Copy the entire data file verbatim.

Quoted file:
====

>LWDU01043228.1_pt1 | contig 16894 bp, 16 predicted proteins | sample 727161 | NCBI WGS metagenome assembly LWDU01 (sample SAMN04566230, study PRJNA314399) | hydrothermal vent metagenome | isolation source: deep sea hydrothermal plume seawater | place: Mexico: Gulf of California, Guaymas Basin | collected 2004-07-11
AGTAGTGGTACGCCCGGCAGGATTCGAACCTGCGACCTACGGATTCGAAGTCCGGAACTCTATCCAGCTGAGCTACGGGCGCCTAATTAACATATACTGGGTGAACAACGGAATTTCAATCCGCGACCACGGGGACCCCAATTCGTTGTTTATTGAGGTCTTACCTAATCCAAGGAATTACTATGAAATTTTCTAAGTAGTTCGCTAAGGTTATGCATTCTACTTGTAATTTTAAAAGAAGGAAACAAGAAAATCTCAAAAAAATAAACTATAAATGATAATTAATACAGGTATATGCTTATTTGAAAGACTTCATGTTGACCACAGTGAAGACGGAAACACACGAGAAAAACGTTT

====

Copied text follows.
>LWDU01043228.1_pt1 | contig 16894 bp, 16 predicted proteins | sample 727161 | NCBI WGS metagenome assembly LWDU01 (sample SAMN04566230, study PRJNA314399) | hydrothermal vent metagenome | isolation source: deep sea hydrothermal plume seawater | place: Mexico: Gulf of California, Guaymas Basin | collected 2004-07-11
AGTAGTGGTACGCCCGGCAGGATTCGAACCTGCGACCTACGGATTCGAAGTCCGGAACTCTATCCAGCTGAGCTACGGGCGCCTAATTAACATATACTGGGTGAACAACGGAATTTCAATCCGCGACCACGGGGACCCCAATTCGTTGTTTATTGAGGTCTTACCTAATCCAAGGAATTACTATGAAATTTTCTAAGTAGTTCGCTAAGGTTATGCATTCTACTTGTAATTTTAAAAGAAGGAAACAAGAAAATCTCAAAAAAATAAACTATAAATGATAATTAATACAGGTATATGCTTATTTGAAAGACTTCATGTTGACCACAGTGAAGACGGAAACACACGAGAAAAACGTTT